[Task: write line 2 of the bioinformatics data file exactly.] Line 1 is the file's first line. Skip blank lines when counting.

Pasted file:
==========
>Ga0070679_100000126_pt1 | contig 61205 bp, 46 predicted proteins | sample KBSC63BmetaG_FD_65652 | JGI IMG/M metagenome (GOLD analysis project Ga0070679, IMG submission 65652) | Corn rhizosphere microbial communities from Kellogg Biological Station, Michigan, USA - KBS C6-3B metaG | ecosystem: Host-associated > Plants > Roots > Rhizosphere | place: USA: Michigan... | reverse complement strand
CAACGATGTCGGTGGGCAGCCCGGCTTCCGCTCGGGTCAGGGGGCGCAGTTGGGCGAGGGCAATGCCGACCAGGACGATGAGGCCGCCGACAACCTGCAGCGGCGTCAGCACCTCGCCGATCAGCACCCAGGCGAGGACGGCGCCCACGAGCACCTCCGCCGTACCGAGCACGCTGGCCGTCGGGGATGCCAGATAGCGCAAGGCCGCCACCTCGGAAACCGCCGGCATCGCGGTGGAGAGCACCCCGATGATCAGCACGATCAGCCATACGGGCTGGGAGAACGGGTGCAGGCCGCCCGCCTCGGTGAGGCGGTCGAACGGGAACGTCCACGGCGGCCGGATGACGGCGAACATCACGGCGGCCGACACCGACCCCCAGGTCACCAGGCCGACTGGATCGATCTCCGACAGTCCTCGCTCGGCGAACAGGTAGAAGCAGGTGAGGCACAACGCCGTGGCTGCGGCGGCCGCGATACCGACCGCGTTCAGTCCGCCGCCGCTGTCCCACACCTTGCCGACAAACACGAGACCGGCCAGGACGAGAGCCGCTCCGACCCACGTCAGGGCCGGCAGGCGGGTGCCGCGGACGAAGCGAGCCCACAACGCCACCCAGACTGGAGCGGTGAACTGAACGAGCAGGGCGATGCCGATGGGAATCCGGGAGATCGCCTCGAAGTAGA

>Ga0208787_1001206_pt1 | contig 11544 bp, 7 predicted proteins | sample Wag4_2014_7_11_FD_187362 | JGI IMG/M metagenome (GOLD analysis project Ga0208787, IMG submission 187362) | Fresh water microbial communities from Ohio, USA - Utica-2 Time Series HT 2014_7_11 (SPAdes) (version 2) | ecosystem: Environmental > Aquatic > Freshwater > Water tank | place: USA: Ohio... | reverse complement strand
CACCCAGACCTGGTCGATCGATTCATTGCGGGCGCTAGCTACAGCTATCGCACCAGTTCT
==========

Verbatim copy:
CAACGATGTCGGTGGGCAGCCCGGCTTCCGCTCGGGTCAGGGGGCGCAGTTGGGCGAGGGCAATGCCGACCAGGACGATGAGGCCGCCGACAACCTGCAGCGGCGTCAGCACCTCGCCGATCAGCACCCAGGCGAGGACGGCGCCCACGAGCACCTCCGCCGTACCGAGCACGCTGGCCGTCGGGGATGCCAGATAGCGCAAGGCCGCCACCTCGGAAACCGCCGGCATCGCGGTGGAGAGCACCCCGATGATCAGCACGATCAGCCATACGGGCTGGGAGAACGGGTGCAGGCCGCCCGCCTCGGTGAGGCGGTCGAACGGGAACGTCCACGGCGGCCGGATGACGGCGAACATCACGGCGGCCGACACCGACCCCCAGGTCACCAGGCCGACTGGATCGATCTCCGACAGTCCTCGCTCGGCGAACAGGTAGAAGCAGGTGAGGCACAACGCCGTGGCTGCGGCGGCCGCGATACCGACCGCGTTCAGTCCGCCGCCGCTGTCCCACACCTTGCCGACAAACACGAGACCGGCCAGGACGAGAGCCGCTCCGACCCACGTCAGGGCCGGCAGGCGGGTGCCGCGGACGAAGCGAGCCCACAACGCCACCCAGACTGGAGCGGTGAACTGAACGAGCAGGGCGATGCCGATGGGAATCCGGGAGATCGCCTCGAAGTAGA